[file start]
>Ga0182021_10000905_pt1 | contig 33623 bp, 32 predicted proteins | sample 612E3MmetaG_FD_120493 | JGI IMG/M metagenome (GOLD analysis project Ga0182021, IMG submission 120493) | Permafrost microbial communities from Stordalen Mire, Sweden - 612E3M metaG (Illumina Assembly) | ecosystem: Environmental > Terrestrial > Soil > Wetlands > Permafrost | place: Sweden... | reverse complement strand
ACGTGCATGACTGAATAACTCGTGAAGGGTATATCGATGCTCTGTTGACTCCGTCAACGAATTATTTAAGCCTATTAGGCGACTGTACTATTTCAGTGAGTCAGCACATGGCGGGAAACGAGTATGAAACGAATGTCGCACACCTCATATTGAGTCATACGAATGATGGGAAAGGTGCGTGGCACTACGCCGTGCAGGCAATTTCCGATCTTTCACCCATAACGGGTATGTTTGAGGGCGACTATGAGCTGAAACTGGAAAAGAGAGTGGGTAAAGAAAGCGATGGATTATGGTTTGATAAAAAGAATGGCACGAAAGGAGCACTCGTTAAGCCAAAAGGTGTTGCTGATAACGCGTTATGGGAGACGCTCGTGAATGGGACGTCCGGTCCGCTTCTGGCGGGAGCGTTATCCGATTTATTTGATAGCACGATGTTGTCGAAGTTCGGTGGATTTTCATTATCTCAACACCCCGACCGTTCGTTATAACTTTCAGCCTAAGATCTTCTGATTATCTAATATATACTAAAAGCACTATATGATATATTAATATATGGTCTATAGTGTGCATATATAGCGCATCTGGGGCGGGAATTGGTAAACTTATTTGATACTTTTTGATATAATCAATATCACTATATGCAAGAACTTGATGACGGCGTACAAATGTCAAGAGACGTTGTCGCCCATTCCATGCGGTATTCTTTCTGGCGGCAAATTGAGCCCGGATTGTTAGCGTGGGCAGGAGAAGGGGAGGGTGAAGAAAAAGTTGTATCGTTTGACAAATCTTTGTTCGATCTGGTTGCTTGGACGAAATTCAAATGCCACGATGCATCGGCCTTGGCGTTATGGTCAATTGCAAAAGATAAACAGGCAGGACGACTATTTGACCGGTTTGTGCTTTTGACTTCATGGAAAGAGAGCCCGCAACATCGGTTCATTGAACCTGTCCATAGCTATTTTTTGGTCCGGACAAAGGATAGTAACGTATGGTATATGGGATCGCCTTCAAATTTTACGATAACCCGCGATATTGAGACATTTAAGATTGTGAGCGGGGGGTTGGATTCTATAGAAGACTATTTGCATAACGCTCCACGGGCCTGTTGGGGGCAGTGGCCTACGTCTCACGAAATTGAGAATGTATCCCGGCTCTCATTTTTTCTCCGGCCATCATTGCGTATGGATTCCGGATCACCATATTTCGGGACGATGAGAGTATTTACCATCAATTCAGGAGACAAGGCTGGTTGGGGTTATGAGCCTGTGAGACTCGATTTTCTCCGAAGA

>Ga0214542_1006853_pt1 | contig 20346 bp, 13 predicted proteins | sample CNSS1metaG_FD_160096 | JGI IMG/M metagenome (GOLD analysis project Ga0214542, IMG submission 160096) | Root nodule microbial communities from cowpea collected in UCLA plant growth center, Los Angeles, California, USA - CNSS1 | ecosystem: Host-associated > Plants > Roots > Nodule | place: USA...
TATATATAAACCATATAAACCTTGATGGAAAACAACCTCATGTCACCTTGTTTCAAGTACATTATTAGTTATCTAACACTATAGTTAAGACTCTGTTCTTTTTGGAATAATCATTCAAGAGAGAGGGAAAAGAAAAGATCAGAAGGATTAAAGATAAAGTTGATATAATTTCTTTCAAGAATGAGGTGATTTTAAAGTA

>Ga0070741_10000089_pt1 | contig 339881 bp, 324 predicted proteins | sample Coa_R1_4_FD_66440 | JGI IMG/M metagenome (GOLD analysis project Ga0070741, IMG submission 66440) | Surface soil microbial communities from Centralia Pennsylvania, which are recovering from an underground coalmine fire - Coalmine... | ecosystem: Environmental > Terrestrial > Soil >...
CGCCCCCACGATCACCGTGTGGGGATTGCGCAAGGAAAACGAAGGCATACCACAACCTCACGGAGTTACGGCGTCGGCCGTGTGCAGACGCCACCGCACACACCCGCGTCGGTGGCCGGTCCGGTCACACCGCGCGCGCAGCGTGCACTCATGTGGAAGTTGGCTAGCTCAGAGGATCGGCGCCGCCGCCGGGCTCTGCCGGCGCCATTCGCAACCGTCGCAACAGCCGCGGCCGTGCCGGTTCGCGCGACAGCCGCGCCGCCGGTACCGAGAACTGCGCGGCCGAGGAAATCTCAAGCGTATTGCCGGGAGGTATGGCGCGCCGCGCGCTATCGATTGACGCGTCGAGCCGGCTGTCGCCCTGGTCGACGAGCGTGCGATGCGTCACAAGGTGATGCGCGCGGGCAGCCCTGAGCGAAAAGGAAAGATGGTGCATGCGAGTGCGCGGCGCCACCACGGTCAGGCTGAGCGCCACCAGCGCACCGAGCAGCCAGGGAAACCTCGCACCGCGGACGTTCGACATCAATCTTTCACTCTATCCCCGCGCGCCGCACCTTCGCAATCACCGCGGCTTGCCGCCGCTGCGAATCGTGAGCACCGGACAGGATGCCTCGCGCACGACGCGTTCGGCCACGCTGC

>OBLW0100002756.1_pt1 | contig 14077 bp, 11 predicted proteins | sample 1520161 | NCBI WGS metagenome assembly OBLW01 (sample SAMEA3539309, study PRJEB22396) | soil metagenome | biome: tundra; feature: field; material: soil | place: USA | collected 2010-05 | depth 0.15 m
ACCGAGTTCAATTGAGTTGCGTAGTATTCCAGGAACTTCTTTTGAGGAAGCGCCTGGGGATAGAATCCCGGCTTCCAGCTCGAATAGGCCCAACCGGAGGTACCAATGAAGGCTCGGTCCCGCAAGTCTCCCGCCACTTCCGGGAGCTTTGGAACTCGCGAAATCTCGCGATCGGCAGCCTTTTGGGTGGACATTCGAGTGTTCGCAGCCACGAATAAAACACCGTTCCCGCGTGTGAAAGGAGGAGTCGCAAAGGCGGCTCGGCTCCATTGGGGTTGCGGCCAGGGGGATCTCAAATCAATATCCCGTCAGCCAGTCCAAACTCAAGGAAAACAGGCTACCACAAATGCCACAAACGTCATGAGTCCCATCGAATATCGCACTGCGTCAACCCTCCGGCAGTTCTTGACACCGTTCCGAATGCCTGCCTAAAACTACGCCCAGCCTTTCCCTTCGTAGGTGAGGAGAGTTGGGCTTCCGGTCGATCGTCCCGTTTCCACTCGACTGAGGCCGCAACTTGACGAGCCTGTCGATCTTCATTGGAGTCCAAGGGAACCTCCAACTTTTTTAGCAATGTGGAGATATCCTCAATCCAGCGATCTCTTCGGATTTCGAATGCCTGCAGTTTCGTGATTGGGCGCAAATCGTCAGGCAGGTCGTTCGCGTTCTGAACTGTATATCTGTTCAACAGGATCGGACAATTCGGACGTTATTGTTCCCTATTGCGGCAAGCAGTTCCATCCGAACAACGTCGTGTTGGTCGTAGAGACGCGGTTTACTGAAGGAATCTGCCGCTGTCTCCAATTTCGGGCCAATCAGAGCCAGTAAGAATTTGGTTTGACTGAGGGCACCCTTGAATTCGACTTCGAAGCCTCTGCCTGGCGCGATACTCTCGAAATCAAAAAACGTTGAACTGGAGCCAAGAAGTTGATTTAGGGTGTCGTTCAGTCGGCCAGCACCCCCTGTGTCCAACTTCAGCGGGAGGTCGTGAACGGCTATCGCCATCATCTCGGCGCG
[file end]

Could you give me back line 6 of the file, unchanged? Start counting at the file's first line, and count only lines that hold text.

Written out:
CGCCCCCACGATCACCGTGTGGGGATTGCGCAAGGAAAACGAAGGCATACCACAACCTCACGGAGTTACGGCGTCGGCCGTGTGCAGACGCCACCGCACACACCCGCGTCGGTGGCCGGTCCGGTCACACCGCGCGCGCAGCGTGCACTCATGTGGAAGTTGGCTAGCTCAGAGGATCGGCGCCGCCGCCGGGCTCTGCCGGCGCCATTCGCAACCGTCGCAACAGCCGCGGCCGTGCCGGTTCGCGCGACAGCCGCGCCGCCGGTACCGAGAACTGCGCGGCCGAGGAAATCTCAAGCGTATTGCCGGGAGGTATGGCGCGCCGCGCGCTATCGATTGACGCGTCGAGCCGGCTGTCGCCCTGGTCGACGAGCGTGCGATGCGTCACAAGGTGATGCGCGCGGGCAGCCCTGAGCGAAAAGGAAAGATGGTGCATGCGAGTGCGCGGCGCCACCACGGTCAGGCTGAGCGCCACCAGCGCACCGAGCAGCCAGGGAAACCTCGCACCGCGGACGTTCGACATCAATCTTTCACTCTATCCCCGCGCGCCGCACCTTCGCAATCACCGCGGCTTGCCGCCGCTGCGAATCGTGAGCACCGGACAGGATGCCTCGCGCACGACGCGTTCGGCCACGCTGC